Hood By Air, Salad Bowl
If you happened to be walking by Chelsea's Red Bull Studios last Thursday, you would've noticed an interesting sight: Nike-clad art school kids dodging between rope course installations to get a better look at hand-painted, knock-off Adidas tracksuits or toilet paper cleverly hung to resemble a zen waterfall. Welcome to DISown: Not For Everyone
. A new art show-cum-boutique by the DIS Collective and curator Agatha Wara, DISown
takes its cues from the fashion world's tradition of partnering with big-box retailers to create affordable mass-market pieces. Playing with the idea of diffusion lines for artists, the show lets visitors scope -- and buy -- things like a mobile trashcan and office planter
by artist Lizzie Fitch, a salad bowl by Hood By Air
or a Maje Cule-designed folding chair
intended to "maximize intern productivity." Chanel and Jeremy Scott
may have elevated supermarket logos to the runways of high-fashion, but Wara and DIS aim to bring high art down a few notches.
Formed in 2010, DIS -- like the prefix implies -- is oppositional. DIS Magazine
, the main platform for the collective, approaches art and fashion with a critical wink. While top-knots are permanently trending at Vogue
, DIS Magazine features trends like the "shoe bra"
and the "boyfriend hood"
(because "boyfriend jeans" are too committed). Most often, their aesthetic can only be described as "very DIS" but visitors to their site are likely to pick up on the collective's fascination with -- and inspiration from -- stock photo imagery. At one point, the group even turned The Suzanne Geiss Company gallery into a fully operational stock photography studio where they tapped contemporary young artists like Ryan Trecartin, Takeshi Murata, Anne De Vries and others to create images for their very own stock photo
Jogging, Whistleblower Beanie/Flower Pot
And this subversion of mass-market or corporate culture extends to DISown
. The first thing you notice when arriving to the gallery are floor-to-ceiling length skinnings that announce the show but look more like flyers for a corporate-sponsored 5k run. Inside, IKEA-esque iconography on the walls direct the viewer throughout the "store" and give off the feeling that the gallery exists as a jungle gym for concepts. Walking past artist-designed clothing hanging from rope-course structures like those you'd find at "team-building retreats," guests encounter a functional rock-climbing wall that everyone is encouraged to try.
The show cleverly illustrates DIS' ethos of wanting to disrupt existing hierarchies in the art world and to work outside of traditional art economies. In doing so, it also addresses issues about the financial sustainability of being an artist in New York. "There's a lot of practical reasons to merge business with art," co-curator and member of the DIS collective, Lauren Boyle, says. "You actually do need money to live. There's nothing wrong with making something and selling it."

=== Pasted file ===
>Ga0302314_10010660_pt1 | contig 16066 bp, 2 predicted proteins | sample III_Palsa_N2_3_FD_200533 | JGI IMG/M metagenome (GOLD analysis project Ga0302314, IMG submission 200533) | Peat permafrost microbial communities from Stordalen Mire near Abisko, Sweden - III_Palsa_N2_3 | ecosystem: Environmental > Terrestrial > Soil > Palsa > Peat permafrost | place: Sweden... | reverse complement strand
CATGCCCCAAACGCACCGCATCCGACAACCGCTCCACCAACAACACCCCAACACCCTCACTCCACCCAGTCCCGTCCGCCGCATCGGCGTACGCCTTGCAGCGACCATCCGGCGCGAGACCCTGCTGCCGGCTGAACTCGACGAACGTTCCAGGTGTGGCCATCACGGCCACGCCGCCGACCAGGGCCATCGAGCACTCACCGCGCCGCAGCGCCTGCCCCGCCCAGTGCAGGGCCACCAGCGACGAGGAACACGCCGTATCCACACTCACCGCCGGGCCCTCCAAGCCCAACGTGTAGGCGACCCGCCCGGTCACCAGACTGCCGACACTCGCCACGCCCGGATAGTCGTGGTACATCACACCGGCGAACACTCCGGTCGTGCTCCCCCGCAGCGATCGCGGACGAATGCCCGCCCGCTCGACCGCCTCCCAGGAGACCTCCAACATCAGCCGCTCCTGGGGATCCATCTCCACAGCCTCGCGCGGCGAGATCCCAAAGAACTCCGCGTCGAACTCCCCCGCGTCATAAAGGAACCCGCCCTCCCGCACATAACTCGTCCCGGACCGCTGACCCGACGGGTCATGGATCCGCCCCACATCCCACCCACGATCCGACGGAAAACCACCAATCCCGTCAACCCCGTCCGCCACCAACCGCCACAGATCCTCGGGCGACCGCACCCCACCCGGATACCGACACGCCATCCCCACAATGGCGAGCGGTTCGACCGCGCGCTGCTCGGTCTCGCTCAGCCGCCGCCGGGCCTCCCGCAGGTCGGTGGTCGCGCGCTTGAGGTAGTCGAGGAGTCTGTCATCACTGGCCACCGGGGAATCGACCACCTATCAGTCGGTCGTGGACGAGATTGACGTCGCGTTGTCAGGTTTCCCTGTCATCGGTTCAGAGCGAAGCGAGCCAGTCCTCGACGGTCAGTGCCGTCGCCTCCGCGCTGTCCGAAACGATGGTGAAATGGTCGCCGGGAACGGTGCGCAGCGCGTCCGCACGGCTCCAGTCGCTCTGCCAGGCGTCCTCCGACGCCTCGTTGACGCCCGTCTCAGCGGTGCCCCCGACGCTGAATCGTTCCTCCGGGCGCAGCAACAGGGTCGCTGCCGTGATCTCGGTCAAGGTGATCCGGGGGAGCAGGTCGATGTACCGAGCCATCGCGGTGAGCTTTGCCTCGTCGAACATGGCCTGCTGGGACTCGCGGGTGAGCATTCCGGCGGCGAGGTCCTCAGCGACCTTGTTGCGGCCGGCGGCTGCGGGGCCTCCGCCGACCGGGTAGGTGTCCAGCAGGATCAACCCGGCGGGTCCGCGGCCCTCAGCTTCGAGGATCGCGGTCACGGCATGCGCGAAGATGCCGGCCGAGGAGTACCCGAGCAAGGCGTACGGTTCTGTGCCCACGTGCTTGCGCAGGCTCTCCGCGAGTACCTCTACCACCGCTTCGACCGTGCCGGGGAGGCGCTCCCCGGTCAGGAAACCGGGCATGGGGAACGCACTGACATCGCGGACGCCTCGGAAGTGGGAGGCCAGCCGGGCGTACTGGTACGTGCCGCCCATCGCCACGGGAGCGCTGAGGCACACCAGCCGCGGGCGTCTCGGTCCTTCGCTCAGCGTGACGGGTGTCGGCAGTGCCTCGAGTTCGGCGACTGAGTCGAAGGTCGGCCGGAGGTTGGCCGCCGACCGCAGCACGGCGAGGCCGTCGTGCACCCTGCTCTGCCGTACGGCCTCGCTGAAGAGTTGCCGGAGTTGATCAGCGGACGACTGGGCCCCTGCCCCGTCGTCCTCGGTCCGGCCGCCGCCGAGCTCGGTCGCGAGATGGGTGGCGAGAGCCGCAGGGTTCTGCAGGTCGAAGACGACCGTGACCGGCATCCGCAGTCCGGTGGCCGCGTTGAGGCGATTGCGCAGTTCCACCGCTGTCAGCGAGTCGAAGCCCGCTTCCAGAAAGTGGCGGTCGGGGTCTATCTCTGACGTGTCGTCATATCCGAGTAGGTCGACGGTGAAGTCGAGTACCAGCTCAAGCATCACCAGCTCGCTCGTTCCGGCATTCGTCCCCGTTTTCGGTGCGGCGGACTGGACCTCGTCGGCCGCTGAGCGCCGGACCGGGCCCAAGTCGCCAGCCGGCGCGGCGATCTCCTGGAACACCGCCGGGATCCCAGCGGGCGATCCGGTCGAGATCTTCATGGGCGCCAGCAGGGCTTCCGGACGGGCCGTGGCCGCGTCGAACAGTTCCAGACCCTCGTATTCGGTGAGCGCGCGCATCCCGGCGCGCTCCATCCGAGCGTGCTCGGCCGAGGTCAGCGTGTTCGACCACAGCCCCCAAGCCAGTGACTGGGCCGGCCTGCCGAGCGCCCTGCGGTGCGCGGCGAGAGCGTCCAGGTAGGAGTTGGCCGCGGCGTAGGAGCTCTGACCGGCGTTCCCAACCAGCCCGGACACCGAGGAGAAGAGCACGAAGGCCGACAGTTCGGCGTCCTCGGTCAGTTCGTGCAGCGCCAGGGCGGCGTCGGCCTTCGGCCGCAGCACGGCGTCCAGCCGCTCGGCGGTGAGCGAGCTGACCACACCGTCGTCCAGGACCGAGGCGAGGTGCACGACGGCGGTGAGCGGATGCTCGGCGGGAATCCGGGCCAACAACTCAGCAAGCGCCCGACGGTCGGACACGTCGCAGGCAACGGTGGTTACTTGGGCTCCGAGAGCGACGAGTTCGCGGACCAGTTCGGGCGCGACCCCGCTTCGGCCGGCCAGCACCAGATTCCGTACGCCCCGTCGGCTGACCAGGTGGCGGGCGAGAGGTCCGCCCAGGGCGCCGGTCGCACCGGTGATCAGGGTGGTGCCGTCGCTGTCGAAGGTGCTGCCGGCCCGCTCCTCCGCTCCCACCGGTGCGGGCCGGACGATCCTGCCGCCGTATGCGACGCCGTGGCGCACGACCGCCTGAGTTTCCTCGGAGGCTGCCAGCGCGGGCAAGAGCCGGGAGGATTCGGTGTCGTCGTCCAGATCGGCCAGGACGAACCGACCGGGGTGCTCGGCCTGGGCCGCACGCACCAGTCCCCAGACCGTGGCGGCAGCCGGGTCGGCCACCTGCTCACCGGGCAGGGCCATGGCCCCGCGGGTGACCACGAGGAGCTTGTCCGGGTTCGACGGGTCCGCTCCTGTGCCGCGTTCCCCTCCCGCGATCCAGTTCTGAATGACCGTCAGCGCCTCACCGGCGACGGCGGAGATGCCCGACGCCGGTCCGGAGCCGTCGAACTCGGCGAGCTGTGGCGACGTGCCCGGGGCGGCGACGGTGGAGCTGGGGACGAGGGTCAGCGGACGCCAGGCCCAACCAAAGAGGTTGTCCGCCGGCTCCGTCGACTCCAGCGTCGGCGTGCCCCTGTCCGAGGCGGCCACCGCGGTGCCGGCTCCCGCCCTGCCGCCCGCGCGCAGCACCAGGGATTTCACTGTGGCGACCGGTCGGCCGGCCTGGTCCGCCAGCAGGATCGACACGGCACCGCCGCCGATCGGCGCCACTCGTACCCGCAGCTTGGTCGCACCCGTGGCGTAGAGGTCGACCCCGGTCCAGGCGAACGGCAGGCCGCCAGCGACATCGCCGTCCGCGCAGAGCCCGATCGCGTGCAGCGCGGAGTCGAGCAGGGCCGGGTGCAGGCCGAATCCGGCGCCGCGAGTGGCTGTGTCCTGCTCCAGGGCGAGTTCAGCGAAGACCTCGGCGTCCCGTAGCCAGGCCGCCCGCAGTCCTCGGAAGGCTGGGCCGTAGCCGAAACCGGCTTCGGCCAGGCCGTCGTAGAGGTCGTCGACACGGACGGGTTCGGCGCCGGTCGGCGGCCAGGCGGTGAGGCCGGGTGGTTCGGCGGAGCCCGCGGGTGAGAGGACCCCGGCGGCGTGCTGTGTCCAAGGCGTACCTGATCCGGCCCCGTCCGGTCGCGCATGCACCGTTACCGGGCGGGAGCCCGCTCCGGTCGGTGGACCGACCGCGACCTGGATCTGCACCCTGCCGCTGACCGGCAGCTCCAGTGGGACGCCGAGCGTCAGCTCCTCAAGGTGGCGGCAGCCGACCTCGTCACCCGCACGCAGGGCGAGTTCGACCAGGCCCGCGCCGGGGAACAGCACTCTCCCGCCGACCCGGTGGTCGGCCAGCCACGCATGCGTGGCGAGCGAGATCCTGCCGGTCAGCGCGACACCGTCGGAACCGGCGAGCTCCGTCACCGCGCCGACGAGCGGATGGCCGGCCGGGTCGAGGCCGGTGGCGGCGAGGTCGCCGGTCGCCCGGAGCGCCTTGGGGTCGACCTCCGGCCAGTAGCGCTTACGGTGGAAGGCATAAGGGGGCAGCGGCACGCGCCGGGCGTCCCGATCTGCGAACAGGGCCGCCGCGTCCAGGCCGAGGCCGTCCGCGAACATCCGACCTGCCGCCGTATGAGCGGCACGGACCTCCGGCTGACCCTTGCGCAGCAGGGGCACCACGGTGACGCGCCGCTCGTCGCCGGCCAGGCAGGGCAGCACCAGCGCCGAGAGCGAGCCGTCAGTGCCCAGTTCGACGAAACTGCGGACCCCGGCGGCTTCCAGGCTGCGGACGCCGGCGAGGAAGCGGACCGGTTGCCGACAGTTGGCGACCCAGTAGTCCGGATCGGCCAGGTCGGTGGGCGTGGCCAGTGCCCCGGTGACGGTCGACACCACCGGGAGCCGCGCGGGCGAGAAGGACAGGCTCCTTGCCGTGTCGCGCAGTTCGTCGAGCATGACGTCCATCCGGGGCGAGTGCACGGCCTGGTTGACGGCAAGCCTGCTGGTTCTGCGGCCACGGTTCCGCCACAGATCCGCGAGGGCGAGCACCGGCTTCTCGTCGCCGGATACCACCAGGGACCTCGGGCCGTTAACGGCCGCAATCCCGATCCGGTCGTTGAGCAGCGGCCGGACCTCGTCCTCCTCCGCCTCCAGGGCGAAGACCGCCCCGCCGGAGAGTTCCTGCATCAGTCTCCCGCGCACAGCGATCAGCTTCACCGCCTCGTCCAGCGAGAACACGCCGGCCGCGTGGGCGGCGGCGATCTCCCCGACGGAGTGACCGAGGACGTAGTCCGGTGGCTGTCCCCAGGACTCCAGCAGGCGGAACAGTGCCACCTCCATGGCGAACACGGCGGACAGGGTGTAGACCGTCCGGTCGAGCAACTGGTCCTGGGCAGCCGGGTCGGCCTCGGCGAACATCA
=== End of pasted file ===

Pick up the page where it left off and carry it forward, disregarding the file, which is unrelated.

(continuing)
Although many artists recognize the need to explore new models of survival, much of the traditional art world still attempts to hold on to their rigid boundaries between art and commerce (excluding projects involving business from grants and public arts funding). But "this romantic view of art can't interact with the realities," Wara asserts.
And as corporate ventures look more like art and and art shows start to look more like boutiques, the curators question exactly where this leaves the artist. "I think it's about finding potential," Wara says. "Finding out how we can negotiate differently, how we can make parameters for ourselves that give us new agency." says Wara.
Lizzie Fitch/Ryan Trecartin with Murphy Maxwell, Witness Night Vision 360 Sweatshirt
Beyond questions of commerce, there are other ways the contemporary working artist cannot afford to be precious. In a time where artists can exist as personal brands online, with thousands of Twitter followers and enthusiastic fan bases, DIS' retail space functions as an ingenious way to capitalize on that clout. Lizzie Fitch and Ryan Trecartin's Witness Night Vision 360
sweatshirts -- a replica of the uniforms that the crew wore in Trecartin's short film, Junior War
-- serve as a compelling example of the show's central question: what is the future of artists licensing their brand or name recognitions to consumable goods? In the most extreme case, shows like DISown
could exist like movie-franchise rides at Disney. The art audience could commune in the experience and then take home a souvenir from the gift shop.
But the exhibit isn't as welcoming as Disney. Though the idea of a diffusion line exists to bring luxury goods to the masses, DIS, as their tagline playfully acknowledges, isn't for everyone. On the Thursday opening, the Chelsea space was packed from wall to rock-wall with art school kids and insiders. And, while a broke art student might wander in and purchase a Whistleblower Beanie/Flowerpot, the fact remains that an unsuspecting tourist probably wouldn't. Access to knowledge and a sense of "coolness" are still relevant status markers here.
Though even that is up for grabs. Thanks to the Internet, access to the show -- not to mention the consumer goods -- will soon be open to everyone. Once the exhibit closes, DIS plans to open up an online marketplace so even if you didn't make it out to Chelsea, you can still snag an Emma Watson body pillow.All photos courtesy of
DISown: Not For Everyone